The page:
Soil physical attributes were measured in different unit systems, with data standardization being necessary, since variance is influenced by the attributes in the measurement units in question.  Correlation matrix was established after data standardization, in order to verify the percentage and the degree of importance of these correlations, with values that were higher or equal to 0.7 being considered.


 RESULTS AND DISCUSSION

Through soil physical attributes analysis of variance under different agricultural uses (AU analysis of variance, it was shown that there was no statistical difference for AGREG, SD, PD, MACRO, MICRO, FC and AW there was no statistical difference. WAD statistically differed at1% probability and TP and PWP were statistically different (p<0.05) (Table 1). These differences are probably due to soil structural arrangement being a dynamic, functional, functional and complex property that is easily modified property by land use (Carneiro et al., 2009; Kämpf and Curi, 2012).
 
 
Evaluating SD, PD, TP and PWP attributes coefficients of variation (CV) showed low values (CV lower than 10%); as for aggregation, WAD, MACRO and average FC, CV was between 10 and 20%. For MICRO and AW, CV was very high (higher than 30%), according to Pimentel (2009).
 
The correlation matrix obtained with the physical attributes studied in the different agricultural uses (NF, CASS, BEAN), in the municipality of Martins-RN were highly correlated (values above 0.7), showing interrelation in the different agricultural uses (Table 2). High and positive correlations between aggregation (AGREG), weighted average diameter (WAD) and microporosity (MICRO) were found.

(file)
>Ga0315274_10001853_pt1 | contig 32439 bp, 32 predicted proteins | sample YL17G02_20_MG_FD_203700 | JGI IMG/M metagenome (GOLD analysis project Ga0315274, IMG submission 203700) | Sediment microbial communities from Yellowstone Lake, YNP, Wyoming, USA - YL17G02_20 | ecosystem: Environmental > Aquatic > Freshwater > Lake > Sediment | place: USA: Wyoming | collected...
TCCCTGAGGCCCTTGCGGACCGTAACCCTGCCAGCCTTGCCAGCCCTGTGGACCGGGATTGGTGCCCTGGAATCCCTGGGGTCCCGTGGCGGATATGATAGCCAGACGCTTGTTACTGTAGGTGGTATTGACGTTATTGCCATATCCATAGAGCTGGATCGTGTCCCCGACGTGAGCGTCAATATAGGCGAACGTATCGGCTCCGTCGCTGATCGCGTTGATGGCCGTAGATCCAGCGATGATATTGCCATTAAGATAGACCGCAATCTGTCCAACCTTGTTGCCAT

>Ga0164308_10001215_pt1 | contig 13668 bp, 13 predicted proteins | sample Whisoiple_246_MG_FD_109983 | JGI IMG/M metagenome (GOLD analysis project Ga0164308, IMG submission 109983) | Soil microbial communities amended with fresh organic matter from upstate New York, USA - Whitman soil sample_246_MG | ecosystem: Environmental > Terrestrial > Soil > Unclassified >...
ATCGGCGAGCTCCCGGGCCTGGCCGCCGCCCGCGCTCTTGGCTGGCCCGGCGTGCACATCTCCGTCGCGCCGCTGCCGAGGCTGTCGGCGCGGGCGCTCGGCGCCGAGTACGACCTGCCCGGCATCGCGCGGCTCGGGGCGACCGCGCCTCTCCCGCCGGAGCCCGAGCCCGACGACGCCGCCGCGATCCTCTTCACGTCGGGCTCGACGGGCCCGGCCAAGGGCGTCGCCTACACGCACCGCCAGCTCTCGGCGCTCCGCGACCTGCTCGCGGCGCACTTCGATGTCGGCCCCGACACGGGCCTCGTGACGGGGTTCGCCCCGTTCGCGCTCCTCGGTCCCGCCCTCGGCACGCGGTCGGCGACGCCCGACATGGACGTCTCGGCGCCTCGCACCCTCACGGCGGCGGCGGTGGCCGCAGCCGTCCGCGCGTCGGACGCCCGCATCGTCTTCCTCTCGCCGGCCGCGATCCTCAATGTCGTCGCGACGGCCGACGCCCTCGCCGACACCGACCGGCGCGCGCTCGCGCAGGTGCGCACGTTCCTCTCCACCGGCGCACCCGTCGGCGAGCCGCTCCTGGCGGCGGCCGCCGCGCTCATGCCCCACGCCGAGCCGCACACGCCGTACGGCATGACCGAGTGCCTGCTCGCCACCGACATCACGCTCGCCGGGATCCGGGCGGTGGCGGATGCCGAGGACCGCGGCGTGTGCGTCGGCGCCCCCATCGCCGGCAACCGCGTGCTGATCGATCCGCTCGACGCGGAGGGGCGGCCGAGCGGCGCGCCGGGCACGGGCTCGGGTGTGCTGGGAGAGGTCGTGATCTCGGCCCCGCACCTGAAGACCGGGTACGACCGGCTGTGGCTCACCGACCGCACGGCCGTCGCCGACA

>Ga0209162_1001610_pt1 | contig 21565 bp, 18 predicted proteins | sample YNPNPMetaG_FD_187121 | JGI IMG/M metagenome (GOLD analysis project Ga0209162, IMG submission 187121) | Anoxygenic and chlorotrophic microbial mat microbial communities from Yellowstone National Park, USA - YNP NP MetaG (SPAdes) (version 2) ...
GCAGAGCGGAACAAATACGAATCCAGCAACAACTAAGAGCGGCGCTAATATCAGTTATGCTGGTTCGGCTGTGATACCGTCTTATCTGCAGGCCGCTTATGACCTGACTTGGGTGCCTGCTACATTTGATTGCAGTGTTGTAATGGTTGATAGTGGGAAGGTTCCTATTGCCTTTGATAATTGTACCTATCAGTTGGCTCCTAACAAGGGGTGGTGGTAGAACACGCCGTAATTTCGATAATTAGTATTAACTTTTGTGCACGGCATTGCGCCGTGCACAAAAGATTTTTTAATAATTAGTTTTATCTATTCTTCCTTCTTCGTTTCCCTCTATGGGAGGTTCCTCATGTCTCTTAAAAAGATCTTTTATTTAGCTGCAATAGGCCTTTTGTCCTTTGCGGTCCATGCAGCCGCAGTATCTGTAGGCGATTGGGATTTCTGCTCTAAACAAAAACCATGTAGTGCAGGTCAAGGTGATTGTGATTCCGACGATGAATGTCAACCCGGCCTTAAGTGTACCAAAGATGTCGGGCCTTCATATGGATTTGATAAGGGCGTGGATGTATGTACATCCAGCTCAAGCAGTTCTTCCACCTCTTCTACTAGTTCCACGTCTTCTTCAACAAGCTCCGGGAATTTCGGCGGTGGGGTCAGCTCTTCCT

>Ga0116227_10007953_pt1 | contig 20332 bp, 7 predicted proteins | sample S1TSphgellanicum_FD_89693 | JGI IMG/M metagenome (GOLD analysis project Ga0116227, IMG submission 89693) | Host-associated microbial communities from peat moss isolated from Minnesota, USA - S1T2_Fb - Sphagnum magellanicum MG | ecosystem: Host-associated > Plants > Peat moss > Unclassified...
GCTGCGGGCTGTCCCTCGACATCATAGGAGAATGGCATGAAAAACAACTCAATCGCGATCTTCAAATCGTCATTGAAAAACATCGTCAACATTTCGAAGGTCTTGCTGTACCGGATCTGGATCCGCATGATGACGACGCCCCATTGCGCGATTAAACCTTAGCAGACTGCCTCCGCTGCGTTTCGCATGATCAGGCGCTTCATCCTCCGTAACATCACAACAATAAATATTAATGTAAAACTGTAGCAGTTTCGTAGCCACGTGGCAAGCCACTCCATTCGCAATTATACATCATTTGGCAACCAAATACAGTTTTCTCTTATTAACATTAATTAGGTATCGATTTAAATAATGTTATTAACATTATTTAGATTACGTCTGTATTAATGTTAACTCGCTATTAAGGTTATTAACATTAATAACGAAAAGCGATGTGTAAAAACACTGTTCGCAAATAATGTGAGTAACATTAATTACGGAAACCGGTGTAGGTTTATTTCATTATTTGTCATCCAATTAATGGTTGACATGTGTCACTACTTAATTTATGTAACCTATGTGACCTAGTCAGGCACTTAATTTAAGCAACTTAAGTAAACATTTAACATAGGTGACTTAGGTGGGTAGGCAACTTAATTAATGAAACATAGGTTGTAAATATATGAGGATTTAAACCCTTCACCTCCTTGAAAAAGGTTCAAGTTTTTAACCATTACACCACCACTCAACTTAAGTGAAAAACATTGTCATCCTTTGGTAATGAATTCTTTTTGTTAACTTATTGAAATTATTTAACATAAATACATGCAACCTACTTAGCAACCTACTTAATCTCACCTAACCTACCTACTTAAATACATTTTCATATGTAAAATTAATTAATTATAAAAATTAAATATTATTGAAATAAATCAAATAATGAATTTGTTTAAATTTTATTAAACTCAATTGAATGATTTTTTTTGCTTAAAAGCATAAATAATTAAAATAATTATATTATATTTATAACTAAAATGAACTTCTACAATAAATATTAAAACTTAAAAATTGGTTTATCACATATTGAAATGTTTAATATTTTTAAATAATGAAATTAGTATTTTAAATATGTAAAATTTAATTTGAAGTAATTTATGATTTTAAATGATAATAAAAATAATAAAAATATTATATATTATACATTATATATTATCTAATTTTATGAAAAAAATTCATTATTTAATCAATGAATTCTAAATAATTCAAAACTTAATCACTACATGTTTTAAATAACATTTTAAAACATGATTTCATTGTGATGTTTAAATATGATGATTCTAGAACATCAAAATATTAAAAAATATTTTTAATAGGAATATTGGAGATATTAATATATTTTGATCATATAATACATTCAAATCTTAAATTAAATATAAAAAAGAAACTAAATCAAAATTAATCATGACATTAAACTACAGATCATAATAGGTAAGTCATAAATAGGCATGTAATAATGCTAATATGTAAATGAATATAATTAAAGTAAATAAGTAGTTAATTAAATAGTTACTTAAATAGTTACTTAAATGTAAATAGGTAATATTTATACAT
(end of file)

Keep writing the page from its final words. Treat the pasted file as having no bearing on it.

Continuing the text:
High positive correlations were found between SD and TP for MACRO, FC and AW (except for TP, in which high positive correlation was found for MICRO). These correlations can be justified due to SD and TP not being limiting factors for other attributes, with soil density values ranging from 1.14 to 1.28 g cm-3 and total porosity ranging between 37 and 47% (Table 3). According to Borges et al. (1997), SD values above 1.62 g cm-3 were partial obstacles for root growth while working in an Oxisol with medium texture at the Triângulo Mineiro region.
 
 
In the native forest, higher AGREG, WAD, SD, TP, MACRO, FC and AW average values were found (Table 3), what can be attributed to its surface higher consolidation due to tillage practices absence and higher organic matter input provided higher average values. Data tendency is in accordance with Corrêa (2002), who found increased aggregates and weighted average diameter innative forest, with reduction as intensive land use practices were carried out. Different agricultural management practices interfered in aggregates formation because it modifies soil organic matter dynamics (Zanatta et al., 2007) and conditions for microorganism activity (Vargas and Scholles, 2000).
 
Considering the principal component 1 (PC1), which showed 55.26% of total data variation, physical attributes that had the highest weights (in module) were: soil density (SD), total porosity (TP), field capacity (FC) and available water (AW). In CP2, which explained 41.46% of data explanation, the largest eigenvectors were: Aggregation (AGREG.), weighted average diameter (WAD) and particle density (PD) (Table 4).